3. While many executives including the President of Universal Studios Rick Finkelstein perceive that this trend of shortening DVD releases has “gone too far,” others such as Disney have proposed shortening the movie-DVD window to a 4-month standard. At the extreme, Mark Cuban of 29/29 Entertainment has advocated a simultaneous release of movies and DVDs. In fact, Mark Cuban’s studio recently released Steven Soderbergh’s “Bubble” in theaters only 4 days before it became available on DVD, but the movie proved to be a small-scale experiment since it was boycotted by major theater chains.

  4. Note that we do not assume, that buzz will decay or inter-release window negatively affects DVD sales. The sign and magnitude of these effects are empirically estimated in the model.

  5. It took only 5 years for 30 million DVD players to be sold, compared to about 8 years for CD players, and 10 years for PCs to reach the same volume mark.

  6. DVD rentals totaled $5.7 billion, up from $4.5 billion in 2003. Couple that with DVD sales of $15.5 billion, the DVD market over twice as large as the theatrical exhibition market. With DVD penetration spiraling, VHS market has been dwindling: VHS sales dropped 42% to 240.4 million from 2002, while VHS rentals fell 23% to 53.2 million (MPAA 2004). Therefore, the empirical study does not consider the VHS market.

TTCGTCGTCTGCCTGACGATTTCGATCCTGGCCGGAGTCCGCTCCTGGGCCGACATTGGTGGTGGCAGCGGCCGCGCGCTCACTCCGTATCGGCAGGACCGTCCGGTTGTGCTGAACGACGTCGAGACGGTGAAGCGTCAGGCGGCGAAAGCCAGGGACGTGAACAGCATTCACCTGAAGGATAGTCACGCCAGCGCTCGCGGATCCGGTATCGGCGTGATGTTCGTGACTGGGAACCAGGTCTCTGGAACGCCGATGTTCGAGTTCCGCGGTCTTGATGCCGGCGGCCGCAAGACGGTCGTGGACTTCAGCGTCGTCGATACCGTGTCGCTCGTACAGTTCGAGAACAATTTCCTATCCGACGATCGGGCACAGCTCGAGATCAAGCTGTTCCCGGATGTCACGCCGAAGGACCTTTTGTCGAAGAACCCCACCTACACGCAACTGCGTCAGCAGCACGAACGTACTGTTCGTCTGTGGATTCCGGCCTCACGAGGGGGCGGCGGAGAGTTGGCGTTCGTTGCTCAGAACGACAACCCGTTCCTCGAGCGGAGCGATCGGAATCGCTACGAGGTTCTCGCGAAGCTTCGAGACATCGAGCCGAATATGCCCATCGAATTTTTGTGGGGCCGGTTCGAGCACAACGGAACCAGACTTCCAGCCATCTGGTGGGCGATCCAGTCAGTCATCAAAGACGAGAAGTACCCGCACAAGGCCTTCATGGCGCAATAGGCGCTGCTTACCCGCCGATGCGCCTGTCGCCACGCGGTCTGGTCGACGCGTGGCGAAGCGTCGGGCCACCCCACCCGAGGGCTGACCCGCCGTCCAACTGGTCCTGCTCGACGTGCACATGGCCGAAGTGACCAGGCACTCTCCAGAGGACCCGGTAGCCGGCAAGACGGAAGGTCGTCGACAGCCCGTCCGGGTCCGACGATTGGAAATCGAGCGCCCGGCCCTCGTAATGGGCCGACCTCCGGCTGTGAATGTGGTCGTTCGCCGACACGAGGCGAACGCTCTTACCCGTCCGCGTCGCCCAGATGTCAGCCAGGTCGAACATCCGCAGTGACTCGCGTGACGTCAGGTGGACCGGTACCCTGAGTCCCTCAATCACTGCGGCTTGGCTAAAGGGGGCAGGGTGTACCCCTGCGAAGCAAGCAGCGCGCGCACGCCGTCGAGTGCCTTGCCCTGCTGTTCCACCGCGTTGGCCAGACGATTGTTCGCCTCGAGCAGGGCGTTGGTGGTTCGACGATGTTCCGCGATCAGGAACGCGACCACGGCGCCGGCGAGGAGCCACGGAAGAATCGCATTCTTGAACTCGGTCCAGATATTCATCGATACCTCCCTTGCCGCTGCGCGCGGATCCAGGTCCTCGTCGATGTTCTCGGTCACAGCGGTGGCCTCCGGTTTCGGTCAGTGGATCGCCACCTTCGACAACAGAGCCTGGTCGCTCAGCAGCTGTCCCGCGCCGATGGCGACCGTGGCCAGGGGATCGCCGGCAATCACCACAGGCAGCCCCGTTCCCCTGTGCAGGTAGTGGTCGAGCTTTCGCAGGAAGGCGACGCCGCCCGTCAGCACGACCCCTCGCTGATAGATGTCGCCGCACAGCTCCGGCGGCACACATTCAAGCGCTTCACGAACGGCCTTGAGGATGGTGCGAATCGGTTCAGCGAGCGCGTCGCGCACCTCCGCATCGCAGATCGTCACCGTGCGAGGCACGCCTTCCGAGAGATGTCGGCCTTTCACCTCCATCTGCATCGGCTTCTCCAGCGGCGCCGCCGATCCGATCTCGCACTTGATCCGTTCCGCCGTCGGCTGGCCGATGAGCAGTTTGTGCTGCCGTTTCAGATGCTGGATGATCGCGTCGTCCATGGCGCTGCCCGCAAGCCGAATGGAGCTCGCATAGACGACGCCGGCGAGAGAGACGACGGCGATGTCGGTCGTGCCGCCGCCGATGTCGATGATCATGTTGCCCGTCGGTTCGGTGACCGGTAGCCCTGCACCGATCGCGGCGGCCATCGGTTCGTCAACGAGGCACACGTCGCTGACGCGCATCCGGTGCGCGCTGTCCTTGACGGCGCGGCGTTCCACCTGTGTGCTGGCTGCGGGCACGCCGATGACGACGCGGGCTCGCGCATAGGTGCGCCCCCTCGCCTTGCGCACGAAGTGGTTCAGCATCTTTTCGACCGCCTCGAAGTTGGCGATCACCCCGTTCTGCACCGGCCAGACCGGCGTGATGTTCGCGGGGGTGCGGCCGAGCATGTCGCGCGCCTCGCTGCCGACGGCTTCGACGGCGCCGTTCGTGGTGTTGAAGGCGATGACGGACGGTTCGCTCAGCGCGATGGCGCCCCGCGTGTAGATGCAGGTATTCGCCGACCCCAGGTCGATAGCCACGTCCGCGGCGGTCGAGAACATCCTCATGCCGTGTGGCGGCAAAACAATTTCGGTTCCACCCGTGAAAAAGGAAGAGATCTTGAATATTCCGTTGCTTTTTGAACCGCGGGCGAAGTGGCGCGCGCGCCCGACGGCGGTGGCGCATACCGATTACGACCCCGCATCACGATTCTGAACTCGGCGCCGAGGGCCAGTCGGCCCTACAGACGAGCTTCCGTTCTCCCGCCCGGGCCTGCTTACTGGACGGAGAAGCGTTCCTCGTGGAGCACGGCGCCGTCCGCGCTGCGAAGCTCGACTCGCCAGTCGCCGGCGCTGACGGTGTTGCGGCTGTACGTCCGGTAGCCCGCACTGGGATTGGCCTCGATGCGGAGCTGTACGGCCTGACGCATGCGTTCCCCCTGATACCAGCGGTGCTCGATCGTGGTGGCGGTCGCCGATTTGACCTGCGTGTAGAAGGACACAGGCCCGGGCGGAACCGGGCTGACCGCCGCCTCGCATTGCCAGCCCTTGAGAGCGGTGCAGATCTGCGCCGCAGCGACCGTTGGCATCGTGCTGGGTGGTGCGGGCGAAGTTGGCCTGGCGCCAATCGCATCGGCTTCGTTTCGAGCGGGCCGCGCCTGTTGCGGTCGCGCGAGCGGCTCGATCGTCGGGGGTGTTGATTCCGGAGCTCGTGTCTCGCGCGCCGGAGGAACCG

7. The study does not consider previously viewed DVDs for the following two reasons: first, the sales of previously owned DVDs was approximately $2 billion in 2004; only 7–8% of the $26 billion DVD market. Second, previously viewed DVDs usually contribute revenues to video retailers (or “rentailers”) but not to the studios, so they would have a negligible impact on the studios’ marketing-mix decisions. Nevertheless, some consumers may strategically wait to purchase previously viewed DVDs, and, as a result, the pricing and timing decisions of the new DVD release might have an effect on the incentive to do so. However, modeling such effect requires a different approach that resembles previous models on secondhand markets such as used automobile or textbook markets. And we do not consider catalog DVDs (i.e., DVD release for movies more than 2 years old) for three reasons. First, new-release DVDs account for a large majority of revenues while catalog DVDs represent a small proportion of total pre-recorded DVD sales. Second, since catalog DVDs are released long after their theatrical release dates, the timing decisions are affected by different factors than what is considered in our model; for instance, the DVD of “Assault on Precinct 13” (1976) was released when the remake of the movie was about to open in theaters.